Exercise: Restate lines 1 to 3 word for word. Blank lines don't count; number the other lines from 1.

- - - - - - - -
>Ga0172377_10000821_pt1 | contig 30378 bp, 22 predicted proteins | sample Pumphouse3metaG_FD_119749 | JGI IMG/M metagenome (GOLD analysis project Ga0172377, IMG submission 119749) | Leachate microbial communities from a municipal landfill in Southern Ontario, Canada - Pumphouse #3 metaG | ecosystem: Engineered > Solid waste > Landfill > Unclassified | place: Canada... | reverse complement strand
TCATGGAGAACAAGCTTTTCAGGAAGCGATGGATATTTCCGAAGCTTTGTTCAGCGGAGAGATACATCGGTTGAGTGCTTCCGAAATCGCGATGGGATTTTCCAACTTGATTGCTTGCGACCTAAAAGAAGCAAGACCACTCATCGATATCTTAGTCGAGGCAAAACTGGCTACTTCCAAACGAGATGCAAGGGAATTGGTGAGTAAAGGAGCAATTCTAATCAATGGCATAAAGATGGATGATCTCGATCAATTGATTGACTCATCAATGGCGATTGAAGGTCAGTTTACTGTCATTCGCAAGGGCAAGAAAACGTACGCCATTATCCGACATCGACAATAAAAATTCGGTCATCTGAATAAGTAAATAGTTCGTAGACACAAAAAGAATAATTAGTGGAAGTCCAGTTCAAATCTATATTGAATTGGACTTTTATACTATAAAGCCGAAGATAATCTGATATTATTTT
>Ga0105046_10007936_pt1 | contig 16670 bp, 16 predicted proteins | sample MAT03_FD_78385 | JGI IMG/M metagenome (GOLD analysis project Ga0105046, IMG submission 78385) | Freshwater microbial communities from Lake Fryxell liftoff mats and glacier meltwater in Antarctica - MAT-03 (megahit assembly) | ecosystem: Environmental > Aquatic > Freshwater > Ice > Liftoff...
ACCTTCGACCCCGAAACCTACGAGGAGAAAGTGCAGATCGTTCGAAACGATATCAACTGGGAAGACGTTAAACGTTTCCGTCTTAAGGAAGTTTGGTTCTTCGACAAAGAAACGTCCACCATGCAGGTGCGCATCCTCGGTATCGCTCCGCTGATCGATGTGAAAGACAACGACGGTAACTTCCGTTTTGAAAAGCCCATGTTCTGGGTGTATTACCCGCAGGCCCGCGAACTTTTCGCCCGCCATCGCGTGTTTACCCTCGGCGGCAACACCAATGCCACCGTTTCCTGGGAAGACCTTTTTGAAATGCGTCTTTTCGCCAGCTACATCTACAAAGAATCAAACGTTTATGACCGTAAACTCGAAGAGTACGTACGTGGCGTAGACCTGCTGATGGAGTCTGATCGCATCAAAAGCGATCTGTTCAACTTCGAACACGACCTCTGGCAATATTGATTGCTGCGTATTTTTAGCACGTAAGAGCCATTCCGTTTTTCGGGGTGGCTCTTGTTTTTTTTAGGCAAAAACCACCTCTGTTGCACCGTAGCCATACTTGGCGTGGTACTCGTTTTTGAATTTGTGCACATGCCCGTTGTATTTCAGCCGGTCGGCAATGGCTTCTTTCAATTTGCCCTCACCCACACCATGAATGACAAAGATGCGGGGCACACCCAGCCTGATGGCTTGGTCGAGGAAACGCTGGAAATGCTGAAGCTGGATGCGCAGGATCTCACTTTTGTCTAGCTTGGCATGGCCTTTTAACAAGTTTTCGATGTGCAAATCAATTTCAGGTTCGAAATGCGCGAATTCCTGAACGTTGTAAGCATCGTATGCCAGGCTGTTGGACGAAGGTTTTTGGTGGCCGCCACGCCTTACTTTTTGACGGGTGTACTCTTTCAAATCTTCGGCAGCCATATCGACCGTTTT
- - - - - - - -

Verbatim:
>Ga0172377_10000821_pt1 | contig 30378 bp, 22 predicted proteins | sample Pumphouse3metaG_FD_119749 | JGI IMG/M metagenome (GOLD analysis project Ga0172377, IMG submission 119749) | Leachate microbial communities from a municipal landfill in Southern Ontario, Canada - Pumphouse #3 metaG | ecosystem: Engineered > Solid waste > Landfill > Unclassified | place: Canada... | reverse complement strand
TCATGGAGAACAAGCTTTTCAGGAAGCGATGGATATTTCCGAAGCTTTGTTCAGCGGAGAGATACATCGGTTGAGTGCTTCCGAAATCGCGATGGGATTTTCCAACTTGATTGCTTGCGACCTAAAAGAAGCAAGACCACTCATCGATATCTTAGTCGAGGCAAAACTGGCTACTTCCAAACGAGATGCAAGGGAATTGGTGAGTAAAGGAGCAATTCTAATCAATGGCATAAAGATGGATGATCTCGATCAATTGATTGACTCATCAATGGCGATTGAAGGTCAGTTTACTGTCATTCGCAAGGGCAAGAAAACGTACGCCATTATCCGACATCGACAATAAAAATTCGGTCATCTGAATAAGTAAATAGTTCGTAGACACAAAAAGAATAATTAGTGGAAGTCCAGTTCAAATCTATATTGAATTGGACTTTTATACTATAAAGCCGAAGATAATCTGATATTATTTT
>Ga0105046_10007936_pt1 | contig 16670 bp, 16 predicted proteins | sample MAT03_FD_78385 | JGI IMG/M metagenome (GOLD analysis project Ga0105046, IMG submission 78385) | Freshwater microbial communities from Lake Fryxell liftoff mats and glacier meltwater in Antarctica - MAT-03 (megahit assembly) | ecosystem: Environmental > Aquatic > Freshwater > Ice > Liftoff...